Myocardial ischemic damage is reduced by volatile anesthetics in patients undergoing coronary artery bypass graft surgery.
The authors tested the hypothesis that low-dose sevoflurane could decrease perioperative myocardial damage, as measured by cTnI release, when compared with placebo, in patients undergoing interventional cardiology procedures.
A single-blind, randomized controlled trial.
A university hospital.
Thirty patients undergoing stenting procedures (May 2005) were included in the present study.
The authors randomly assigned 16 patients to breathe sevoflurane (expired end-tidal concentration 1%) and 14 patients to breathe a placebo oxygen/air mix before stenting procedures. MEASUREMENTS AND MAIN
Postprocedural cardiac troponin I release was measured as a marker of myocardial necrosis.
Sixteen patients had detectable cardiac troponin I levels after stenting procedures, with no difference between groups: 10 in the sevoflurane group (16 patients) versus 6 in the placebo group (14 patients) (p = 0.3). No difference in the amount of postprocedural median (interquartile range) cardiac troponin I release was noted between the sevoflurane group, 0.15 (0-4.73) ng/mL, and the placebo group, 0.14 (0-0.87) ng/mL (p = 0.4).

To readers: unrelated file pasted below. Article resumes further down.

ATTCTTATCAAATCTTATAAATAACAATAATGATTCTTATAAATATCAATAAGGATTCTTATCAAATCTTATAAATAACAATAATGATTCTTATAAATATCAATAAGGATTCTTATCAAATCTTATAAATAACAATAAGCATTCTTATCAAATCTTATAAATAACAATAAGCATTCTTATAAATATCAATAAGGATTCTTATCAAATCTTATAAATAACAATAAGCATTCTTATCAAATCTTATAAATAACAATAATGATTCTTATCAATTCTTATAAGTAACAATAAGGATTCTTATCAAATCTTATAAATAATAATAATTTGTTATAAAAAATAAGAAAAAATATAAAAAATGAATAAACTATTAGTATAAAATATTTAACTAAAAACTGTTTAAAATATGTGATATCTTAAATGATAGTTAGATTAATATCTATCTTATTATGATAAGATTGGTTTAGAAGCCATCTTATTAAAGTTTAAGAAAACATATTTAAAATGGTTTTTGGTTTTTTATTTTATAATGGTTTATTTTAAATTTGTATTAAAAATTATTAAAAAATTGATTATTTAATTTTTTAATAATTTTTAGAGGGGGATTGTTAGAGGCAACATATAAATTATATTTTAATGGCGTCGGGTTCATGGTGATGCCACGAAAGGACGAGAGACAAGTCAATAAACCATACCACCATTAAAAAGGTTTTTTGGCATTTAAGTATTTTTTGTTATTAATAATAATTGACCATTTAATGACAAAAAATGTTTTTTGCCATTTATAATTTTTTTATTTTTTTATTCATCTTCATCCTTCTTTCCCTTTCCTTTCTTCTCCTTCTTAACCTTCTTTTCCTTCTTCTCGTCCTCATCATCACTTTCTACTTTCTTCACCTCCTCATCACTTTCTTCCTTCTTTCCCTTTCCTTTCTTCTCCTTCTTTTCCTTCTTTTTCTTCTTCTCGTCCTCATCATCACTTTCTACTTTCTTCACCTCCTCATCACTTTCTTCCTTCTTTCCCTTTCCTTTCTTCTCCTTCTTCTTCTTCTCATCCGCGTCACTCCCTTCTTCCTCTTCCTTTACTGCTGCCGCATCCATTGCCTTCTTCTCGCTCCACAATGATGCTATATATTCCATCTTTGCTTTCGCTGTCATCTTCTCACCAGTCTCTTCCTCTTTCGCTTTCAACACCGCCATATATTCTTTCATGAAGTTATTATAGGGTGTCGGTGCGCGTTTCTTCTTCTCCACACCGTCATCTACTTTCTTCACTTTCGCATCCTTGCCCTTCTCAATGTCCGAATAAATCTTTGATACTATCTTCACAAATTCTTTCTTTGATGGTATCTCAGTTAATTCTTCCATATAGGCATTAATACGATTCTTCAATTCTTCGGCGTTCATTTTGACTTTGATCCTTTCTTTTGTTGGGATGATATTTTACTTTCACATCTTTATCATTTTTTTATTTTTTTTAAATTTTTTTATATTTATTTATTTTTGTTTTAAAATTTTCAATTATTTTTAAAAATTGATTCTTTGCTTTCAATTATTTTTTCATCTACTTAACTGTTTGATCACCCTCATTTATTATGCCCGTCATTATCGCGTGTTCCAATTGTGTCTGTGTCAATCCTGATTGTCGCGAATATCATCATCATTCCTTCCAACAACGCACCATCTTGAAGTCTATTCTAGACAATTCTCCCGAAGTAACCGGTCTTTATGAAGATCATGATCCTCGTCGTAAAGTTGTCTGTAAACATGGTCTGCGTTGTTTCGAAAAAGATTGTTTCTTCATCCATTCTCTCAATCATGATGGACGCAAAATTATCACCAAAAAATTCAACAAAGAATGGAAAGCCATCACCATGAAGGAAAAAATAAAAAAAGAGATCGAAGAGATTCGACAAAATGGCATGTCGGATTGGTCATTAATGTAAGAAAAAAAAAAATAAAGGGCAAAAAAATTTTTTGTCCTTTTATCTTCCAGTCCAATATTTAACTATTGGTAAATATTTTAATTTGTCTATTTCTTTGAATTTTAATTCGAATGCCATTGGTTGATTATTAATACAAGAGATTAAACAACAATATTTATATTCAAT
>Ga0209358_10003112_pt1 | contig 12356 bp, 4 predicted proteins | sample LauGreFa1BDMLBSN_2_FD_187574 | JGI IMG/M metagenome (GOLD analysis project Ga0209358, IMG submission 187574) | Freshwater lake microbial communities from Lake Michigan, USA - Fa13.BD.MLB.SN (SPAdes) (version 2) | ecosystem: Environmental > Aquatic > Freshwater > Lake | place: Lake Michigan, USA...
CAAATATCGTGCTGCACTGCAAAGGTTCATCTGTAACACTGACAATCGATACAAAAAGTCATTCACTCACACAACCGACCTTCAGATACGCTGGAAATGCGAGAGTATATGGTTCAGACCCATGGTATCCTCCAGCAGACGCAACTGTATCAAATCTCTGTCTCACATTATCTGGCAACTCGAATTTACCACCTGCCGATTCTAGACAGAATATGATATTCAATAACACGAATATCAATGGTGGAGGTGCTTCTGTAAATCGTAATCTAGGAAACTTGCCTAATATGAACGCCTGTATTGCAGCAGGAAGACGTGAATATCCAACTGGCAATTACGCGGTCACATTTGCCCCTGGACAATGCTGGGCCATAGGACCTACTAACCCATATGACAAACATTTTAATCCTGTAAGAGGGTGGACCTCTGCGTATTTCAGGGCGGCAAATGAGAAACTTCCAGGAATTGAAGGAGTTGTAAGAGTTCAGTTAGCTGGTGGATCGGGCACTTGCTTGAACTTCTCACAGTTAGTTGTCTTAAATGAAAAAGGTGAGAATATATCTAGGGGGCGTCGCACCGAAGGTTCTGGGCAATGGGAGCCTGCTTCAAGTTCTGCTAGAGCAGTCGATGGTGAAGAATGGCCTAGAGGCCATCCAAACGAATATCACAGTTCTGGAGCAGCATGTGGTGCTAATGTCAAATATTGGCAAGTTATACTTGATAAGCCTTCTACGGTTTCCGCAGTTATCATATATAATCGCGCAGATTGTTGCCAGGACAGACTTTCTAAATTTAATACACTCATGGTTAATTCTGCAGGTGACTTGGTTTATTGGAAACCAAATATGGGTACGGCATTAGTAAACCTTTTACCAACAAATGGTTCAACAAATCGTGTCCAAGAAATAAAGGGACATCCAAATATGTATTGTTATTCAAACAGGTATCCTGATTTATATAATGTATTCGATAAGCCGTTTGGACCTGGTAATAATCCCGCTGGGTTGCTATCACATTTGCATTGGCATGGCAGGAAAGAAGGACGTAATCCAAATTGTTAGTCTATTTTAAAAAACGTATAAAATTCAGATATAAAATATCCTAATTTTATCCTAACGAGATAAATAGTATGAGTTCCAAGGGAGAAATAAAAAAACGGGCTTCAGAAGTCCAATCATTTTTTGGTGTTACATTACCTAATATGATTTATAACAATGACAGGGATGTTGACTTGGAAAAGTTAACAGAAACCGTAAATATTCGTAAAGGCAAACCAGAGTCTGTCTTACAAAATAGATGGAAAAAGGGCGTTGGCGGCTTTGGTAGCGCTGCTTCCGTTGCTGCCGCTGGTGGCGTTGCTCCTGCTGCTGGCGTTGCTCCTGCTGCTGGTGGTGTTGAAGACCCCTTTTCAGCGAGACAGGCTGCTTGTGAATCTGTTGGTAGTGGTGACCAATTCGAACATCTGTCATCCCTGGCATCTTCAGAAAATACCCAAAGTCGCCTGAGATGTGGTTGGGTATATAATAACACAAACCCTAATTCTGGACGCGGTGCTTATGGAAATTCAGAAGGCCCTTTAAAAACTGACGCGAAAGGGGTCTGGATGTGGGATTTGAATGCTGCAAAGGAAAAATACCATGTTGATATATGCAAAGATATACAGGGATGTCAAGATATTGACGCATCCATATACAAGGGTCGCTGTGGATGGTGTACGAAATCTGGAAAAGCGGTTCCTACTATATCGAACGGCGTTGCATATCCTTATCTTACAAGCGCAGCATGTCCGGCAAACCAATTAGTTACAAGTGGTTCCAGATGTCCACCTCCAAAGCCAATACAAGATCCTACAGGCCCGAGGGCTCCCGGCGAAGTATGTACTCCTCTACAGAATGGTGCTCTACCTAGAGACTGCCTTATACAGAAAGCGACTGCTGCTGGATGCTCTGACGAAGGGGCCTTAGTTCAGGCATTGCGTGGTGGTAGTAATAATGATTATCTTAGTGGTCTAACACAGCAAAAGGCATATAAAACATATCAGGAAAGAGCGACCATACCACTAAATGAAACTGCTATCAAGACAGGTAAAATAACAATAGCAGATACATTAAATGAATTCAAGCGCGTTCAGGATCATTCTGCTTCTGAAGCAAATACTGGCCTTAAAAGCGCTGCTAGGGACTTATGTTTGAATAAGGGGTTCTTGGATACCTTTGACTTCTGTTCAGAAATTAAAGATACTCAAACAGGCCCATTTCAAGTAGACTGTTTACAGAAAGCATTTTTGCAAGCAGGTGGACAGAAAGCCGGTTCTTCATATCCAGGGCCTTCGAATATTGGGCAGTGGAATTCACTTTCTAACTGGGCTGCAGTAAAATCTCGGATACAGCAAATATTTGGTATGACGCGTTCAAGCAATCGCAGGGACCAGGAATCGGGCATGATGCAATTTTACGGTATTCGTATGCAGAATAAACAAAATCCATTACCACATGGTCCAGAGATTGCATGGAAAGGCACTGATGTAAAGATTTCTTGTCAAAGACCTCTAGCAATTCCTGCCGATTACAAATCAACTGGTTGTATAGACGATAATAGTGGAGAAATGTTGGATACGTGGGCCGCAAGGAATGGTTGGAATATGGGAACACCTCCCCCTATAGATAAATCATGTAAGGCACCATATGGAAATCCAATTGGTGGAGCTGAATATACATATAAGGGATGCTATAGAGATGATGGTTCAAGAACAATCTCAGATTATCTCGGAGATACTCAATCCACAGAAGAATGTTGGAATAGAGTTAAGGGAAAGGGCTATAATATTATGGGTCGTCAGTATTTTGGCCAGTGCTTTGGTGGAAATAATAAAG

Myocardial damage measured by cardiac troponin release was not reduced by the volatile anesthetic sevoflurane during interventional cardiology procedures in this study.
Journal of cardiothoracic and vascular anesthesia
Department of Cardiothoracic Anesthesia and Intensive Care, Università Vita-Salute San Raffaele e Istituto Scientifico San Raffaele, Milan, Italy. landoni.giovanni [at] hsr.it
J Cardiothorac Vasc Anesth. 2008 Aug;22(4):543-7
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